Telling writers to shut up is a sure way to keep them talking.
After a decade this glum, we deserved a shot of 'Glee,' a show that restored our faith in the power of song, the beauty of dance, and the magic of 'spirit fingers' to chase our cares and woes into somebody else's backyard.
If you were to hold me down and tickle me to pick my favorite 'plus-comic,' it would have to be Kevin James, a broad physical pratfaller capable of deadpan underplay, a technique honed from years of reaction-shot close-ups on TV, where every teeny fraction of a squint registers.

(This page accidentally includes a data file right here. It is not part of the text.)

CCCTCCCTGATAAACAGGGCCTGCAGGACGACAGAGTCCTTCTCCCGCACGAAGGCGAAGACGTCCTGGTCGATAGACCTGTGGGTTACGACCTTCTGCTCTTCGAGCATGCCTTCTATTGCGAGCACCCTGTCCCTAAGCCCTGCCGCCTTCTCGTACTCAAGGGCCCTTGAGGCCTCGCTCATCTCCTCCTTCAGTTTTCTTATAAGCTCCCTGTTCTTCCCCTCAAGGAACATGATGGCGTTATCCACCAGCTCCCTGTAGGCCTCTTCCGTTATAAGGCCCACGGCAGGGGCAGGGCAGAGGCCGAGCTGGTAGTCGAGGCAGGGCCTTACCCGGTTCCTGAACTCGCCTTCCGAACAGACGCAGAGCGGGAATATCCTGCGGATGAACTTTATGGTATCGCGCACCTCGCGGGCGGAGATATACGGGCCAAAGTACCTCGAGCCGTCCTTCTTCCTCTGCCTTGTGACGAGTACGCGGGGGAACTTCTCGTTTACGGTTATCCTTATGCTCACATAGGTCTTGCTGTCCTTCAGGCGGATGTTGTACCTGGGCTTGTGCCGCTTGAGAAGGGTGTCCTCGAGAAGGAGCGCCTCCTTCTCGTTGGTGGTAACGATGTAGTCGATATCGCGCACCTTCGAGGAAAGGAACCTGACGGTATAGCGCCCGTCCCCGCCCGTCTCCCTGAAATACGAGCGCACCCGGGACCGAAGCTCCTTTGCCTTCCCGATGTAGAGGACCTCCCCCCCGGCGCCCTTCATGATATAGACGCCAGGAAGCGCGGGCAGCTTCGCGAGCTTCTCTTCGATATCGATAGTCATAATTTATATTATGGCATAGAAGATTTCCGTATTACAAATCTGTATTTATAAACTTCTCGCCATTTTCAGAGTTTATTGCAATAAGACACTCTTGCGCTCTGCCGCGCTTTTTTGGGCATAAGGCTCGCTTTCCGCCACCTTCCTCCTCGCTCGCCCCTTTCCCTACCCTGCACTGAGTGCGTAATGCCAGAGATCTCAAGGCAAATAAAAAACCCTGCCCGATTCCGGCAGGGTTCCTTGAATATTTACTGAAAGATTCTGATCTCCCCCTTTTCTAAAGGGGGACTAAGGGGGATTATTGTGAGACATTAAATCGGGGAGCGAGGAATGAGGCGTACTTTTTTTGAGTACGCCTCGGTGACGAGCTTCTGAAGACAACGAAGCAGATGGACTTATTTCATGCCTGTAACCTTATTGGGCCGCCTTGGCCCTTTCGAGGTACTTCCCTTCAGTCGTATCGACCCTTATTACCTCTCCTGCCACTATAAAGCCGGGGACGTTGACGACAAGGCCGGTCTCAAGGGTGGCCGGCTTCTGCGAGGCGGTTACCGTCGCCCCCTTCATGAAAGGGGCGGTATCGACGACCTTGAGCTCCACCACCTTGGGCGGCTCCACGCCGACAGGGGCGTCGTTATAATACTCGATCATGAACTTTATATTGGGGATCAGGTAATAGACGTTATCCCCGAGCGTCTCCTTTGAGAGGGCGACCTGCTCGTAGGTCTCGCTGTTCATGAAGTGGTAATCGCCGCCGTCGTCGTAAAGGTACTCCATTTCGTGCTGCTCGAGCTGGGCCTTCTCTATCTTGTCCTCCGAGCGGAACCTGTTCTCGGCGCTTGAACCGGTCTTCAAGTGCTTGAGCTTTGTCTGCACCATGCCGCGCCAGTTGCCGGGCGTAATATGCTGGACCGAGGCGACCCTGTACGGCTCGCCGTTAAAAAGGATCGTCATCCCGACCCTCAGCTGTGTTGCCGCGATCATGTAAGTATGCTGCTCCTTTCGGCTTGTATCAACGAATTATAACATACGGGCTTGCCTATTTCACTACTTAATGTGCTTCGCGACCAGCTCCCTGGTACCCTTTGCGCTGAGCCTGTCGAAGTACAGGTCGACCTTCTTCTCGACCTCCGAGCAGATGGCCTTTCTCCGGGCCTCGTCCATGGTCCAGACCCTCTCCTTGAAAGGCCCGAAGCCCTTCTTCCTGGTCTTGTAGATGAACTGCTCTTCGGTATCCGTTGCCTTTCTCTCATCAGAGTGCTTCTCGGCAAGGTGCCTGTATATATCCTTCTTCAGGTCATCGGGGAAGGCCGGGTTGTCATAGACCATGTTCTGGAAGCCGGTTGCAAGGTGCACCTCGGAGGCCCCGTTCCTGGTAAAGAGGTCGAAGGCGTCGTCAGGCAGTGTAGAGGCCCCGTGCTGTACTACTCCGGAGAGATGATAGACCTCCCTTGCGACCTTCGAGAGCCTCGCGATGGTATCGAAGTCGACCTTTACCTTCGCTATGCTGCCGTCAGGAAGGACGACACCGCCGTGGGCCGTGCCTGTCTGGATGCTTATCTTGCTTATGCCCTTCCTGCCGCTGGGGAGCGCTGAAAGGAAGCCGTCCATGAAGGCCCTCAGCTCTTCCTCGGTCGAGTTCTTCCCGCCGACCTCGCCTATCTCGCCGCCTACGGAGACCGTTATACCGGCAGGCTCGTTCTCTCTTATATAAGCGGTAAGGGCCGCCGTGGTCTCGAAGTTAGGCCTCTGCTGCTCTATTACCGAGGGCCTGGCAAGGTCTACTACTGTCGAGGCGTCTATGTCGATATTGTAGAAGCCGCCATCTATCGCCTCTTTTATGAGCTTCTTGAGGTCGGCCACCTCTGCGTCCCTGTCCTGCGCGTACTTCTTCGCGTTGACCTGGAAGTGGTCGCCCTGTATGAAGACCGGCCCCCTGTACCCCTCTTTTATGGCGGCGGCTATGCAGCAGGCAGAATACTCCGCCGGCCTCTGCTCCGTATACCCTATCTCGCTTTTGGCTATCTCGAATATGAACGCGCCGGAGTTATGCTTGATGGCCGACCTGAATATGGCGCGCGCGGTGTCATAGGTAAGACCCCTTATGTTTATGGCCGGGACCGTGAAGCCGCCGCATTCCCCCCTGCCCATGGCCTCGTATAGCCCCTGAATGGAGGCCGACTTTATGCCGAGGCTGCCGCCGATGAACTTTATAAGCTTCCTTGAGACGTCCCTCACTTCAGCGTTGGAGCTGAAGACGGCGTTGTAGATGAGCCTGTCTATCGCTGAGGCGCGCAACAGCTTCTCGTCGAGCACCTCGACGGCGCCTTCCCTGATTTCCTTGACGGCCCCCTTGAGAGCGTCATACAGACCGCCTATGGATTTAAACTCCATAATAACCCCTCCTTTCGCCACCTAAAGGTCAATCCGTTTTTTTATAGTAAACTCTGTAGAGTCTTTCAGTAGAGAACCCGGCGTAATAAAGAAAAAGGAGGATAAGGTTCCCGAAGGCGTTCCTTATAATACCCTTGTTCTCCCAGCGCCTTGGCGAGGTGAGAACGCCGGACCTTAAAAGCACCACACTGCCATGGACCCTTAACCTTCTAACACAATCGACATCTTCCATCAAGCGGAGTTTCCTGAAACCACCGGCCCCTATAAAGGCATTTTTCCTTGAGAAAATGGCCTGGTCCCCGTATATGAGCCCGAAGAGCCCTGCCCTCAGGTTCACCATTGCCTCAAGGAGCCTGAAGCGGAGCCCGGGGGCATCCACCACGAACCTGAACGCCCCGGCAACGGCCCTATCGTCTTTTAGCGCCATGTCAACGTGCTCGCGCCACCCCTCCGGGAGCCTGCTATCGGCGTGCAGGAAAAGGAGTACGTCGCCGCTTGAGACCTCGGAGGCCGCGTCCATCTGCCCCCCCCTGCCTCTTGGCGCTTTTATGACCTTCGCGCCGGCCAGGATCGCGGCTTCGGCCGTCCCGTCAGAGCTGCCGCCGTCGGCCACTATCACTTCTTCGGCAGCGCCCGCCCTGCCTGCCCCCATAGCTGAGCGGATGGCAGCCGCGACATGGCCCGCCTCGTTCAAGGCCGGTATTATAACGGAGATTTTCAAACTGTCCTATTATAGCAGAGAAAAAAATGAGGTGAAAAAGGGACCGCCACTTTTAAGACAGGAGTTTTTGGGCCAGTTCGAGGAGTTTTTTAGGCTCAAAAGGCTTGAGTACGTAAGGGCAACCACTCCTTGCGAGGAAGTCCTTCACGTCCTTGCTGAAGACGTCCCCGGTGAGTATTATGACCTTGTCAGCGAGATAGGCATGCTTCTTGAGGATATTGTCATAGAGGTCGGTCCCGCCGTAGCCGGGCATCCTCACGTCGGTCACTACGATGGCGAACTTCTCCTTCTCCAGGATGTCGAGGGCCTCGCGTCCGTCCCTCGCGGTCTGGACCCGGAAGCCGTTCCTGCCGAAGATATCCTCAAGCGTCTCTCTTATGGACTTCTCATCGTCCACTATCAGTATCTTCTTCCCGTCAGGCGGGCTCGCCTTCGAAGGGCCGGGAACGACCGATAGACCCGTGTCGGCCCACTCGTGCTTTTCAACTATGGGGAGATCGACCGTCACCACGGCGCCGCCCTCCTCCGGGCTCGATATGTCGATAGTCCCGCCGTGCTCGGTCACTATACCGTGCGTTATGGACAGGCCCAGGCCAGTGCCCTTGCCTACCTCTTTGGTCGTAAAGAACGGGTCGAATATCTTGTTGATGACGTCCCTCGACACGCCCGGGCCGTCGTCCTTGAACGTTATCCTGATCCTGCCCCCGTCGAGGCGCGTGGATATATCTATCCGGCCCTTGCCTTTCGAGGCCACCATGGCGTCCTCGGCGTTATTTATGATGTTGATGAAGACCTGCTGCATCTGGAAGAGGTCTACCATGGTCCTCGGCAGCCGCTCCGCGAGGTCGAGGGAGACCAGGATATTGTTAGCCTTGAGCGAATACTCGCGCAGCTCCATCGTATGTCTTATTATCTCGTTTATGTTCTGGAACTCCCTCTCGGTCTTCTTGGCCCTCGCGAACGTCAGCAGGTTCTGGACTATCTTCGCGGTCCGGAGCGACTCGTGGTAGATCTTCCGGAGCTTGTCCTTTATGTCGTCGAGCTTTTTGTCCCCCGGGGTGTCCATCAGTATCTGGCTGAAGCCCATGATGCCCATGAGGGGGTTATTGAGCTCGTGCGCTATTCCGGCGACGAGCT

The unhappy irony is that, while 'Glee' is hitting the heights, school arts funding is being slashed across the country due to the steep recession and declining tax revenues.
A new political-entertainment class has moved into the noisy void once occupied by the sage pontiffs of yore, a class just as polarized as our partisan divide: one side holding up a fun-house mirror to folly, the other side reveling in its own warped reflection.
As music migrates into our iPods, CD collections require less and less room, residing in our heads rather than resounding off the walls. The protracted labor of amassing a personal music library has lost its detective zeal.